Kim Il Sung gave Sihanouk burly North Korean bodyguards, who accompanied the king during his travels around the world. Kim also allowed Sihanouk to make films — one of the king's passions — starring North Korean actors as Cambodia was locked in battle between government forces and the Khmer Rouge.

Here's some interesting footage of Sihanouk's 1971 visit to Pyongyang:

According to writer Helen Louise-Hunter, the Pyongyang palace afforded to Sihanouk was a lavish affair, located on the banks of a man-made lake and equipped with high ceilings and crystal chandeliers — not far from Kim Il Sung's own residence.

A 1992 Deutsche Presse description of Sihanouk's North Korean bodyguards described them rather uncharitably as "trained killers," and noted that over 20 senior DPRK mercenaries had been deployed to protect the Cambodian despot.

In his memoirs, wrote the Telegraph, Sihanouk called Kim Il Sung "my surest and most sincere friend and the most steadfast in my support. Even more than a friend: a true brother and my only 'true relative' after the death of my mother."


4. South Korean filmmakers go on an unexpected — and extended — vacation

Okay, their visit wasn't exactly voluntary, but two kidnapped South Korean filmmakers' extended stay in the DPRK under the auspices of Kim Jong Il ranks among the weirdest incidents in a long history of North Korean strange.

Filmmaker Shin Sang-ok and his actress wife Choe Eun-hui were trapped in Kim Jong Il's summer home against their will in the late 1970s, with Choe Eun-hui kidnapped by the regime first, wrote the BBC.

Sang-ok went to look for his wife and was taken soon after, and they were both kept in North Korea as prisoners, tasked with producing films for movie-loving Kim Jong Il.

They were trapped in North Korea for nearly five years, only able to escape after they traveled abroad in 1986 for a Vienna film festival. They refused Kim Jong Il's offer to return, as the Dear Leader was convinced that the duo had actually been kidnapped by Americans, instead of leaving on their own volition. Shocker.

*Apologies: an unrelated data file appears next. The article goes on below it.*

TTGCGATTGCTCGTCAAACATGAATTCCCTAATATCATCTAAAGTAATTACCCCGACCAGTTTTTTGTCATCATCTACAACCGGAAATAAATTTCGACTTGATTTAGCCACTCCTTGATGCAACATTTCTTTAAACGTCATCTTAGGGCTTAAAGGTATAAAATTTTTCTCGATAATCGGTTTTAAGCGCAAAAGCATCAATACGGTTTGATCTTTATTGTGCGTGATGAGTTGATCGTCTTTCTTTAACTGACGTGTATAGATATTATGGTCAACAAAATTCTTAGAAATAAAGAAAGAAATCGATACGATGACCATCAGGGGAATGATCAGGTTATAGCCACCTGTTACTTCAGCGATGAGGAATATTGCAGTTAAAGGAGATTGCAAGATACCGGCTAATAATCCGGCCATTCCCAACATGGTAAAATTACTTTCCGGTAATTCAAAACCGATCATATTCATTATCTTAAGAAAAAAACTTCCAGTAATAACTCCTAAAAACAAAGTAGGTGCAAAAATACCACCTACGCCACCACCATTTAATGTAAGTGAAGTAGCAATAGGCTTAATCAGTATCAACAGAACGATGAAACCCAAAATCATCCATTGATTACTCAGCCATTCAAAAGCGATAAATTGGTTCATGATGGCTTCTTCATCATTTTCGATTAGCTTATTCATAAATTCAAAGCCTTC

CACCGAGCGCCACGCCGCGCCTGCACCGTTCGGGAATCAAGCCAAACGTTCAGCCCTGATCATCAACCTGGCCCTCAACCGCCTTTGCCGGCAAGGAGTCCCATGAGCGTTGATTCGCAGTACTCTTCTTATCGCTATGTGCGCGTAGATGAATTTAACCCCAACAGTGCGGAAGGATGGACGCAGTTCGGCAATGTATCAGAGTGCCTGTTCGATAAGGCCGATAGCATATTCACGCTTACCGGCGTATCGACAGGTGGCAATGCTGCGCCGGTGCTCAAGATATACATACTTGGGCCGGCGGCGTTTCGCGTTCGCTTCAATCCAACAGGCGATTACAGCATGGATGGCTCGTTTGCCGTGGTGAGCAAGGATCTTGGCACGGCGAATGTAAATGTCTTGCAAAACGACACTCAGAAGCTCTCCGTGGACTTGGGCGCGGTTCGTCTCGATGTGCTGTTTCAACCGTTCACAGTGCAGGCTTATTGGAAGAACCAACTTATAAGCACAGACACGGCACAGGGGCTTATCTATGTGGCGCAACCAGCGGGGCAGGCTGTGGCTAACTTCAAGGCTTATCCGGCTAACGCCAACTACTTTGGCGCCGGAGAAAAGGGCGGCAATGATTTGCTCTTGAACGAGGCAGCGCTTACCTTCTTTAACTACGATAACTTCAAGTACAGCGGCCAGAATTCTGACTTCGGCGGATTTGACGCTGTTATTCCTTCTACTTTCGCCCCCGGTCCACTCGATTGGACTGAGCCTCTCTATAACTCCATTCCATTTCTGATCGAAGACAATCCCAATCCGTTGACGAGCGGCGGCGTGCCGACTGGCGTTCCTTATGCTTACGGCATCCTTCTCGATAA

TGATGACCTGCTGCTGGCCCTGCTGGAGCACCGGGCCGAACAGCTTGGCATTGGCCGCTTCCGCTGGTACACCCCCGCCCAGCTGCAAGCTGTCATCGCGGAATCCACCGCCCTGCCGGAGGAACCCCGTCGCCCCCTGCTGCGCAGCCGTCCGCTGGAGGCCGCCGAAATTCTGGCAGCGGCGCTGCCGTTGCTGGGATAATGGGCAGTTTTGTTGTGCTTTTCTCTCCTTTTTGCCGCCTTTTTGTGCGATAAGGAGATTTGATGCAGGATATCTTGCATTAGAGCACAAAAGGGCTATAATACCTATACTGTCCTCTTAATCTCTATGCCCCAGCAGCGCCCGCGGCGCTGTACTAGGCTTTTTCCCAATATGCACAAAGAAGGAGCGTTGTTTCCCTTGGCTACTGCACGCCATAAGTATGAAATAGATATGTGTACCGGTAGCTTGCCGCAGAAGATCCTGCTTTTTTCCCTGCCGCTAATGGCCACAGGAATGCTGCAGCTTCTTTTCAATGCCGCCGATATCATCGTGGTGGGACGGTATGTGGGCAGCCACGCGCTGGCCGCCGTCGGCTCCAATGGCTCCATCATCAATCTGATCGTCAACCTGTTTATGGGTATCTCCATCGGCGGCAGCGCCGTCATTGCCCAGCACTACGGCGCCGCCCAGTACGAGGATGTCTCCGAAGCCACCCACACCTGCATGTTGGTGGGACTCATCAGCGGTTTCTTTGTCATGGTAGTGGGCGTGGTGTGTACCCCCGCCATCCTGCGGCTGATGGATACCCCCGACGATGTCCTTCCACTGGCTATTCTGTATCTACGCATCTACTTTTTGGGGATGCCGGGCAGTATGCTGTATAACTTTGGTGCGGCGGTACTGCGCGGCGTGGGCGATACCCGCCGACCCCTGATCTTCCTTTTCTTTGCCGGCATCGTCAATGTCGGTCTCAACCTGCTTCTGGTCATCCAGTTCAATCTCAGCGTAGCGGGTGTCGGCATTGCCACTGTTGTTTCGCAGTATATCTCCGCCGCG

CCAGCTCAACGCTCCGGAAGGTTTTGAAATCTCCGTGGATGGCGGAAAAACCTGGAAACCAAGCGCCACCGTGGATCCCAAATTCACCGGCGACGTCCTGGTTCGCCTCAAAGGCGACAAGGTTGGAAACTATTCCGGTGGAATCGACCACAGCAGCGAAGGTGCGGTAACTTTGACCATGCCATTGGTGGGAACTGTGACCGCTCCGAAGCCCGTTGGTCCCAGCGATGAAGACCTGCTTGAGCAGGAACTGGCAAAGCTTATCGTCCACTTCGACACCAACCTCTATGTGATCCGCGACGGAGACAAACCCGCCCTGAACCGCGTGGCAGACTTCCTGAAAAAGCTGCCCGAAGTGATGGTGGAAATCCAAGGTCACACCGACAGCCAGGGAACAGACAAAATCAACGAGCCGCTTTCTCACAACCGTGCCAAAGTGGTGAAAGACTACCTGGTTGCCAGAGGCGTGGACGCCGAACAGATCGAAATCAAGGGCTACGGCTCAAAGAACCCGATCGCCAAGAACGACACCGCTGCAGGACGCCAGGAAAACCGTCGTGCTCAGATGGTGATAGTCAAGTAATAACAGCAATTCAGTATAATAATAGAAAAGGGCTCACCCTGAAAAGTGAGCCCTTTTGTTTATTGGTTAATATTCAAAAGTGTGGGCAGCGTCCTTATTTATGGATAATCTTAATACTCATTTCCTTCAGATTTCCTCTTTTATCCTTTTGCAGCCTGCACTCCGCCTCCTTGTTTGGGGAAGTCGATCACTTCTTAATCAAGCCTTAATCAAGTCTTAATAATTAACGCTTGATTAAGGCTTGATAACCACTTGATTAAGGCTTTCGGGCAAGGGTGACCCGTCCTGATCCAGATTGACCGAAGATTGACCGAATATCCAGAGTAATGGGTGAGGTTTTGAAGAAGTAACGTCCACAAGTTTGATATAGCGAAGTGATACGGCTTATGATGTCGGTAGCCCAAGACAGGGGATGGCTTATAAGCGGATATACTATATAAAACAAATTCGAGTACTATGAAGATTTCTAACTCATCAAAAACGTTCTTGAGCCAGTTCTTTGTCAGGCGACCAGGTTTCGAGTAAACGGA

"I hated communism, but I had to pretend to be devoted to it, to escape from this barren republic. It was lunacy," Sang-ok to the Guardian in 2003.

5. Bill Clinton's Rescue Mission

Two US journalists were trapped in North Korea, and the Obama administration had no sure signs of securing their release. This was plainly a job for Bill Clinton.

The former US president visited North Korea in 2009 on what was widely hailed as a "rescue mission," swooping into Pyongyang on a surprise visit to meet with Kim Jong Il and negotiate for the release of Current TV journalists Laura Ling and Euna Lee.

The two journalists had been caught on the Chinese border and had been sentenced to 12 years of hard labor for their offense, a sentence that many in the US found downright intolerable.

According to the Wall Street Journal, one of the journalists told their relatives that they would be released if Clinton agreed to a diplomatic visit to the unpopular regime, perhaps one of the motivating factors behind the surprise mission.

Much to the surprise of many pessimistic onlookers, the gambit worked: Clinton managed to talk North Korea's leaders into releasing the two women, who returned home to California with him.